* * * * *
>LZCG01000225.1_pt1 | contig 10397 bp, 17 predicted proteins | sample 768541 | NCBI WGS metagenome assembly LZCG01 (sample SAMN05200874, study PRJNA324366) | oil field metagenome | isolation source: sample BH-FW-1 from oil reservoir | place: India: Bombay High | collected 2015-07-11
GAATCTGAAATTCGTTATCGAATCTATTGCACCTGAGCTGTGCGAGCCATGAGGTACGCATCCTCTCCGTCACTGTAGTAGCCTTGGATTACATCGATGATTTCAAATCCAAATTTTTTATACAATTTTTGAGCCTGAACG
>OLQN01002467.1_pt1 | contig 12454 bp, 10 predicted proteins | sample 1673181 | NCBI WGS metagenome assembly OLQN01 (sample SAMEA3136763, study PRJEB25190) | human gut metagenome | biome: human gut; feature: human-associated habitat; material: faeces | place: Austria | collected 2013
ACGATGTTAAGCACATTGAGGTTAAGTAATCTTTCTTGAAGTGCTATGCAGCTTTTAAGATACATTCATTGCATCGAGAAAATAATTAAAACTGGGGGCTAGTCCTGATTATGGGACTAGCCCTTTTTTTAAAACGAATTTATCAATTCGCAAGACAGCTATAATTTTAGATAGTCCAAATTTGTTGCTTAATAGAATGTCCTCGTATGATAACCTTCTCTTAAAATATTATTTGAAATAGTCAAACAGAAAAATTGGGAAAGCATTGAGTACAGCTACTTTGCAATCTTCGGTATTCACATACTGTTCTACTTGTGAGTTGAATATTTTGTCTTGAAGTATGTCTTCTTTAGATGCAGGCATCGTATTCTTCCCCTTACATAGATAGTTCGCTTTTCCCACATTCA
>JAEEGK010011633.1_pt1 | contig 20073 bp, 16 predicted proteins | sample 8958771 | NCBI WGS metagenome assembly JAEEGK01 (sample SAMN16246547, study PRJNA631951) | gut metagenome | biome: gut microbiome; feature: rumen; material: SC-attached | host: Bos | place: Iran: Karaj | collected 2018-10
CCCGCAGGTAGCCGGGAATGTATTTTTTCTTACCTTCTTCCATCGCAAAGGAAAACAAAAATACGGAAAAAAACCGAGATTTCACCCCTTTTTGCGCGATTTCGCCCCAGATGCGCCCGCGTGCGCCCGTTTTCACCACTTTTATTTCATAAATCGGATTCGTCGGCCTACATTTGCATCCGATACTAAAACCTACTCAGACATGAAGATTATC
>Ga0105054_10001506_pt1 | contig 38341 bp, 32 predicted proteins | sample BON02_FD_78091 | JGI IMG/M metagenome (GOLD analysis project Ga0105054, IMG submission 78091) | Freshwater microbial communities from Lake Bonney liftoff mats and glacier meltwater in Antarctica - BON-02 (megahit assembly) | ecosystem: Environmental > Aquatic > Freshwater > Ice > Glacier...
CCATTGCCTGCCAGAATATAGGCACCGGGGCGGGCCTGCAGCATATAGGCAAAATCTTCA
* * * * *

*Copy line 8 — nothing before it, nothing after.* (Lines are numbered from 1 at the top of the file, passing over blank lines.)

CCATTGCCTGCCAGAATATAGGCACCGGGGCGGGCCTGCAGCATATAGGCAAAATCTTCA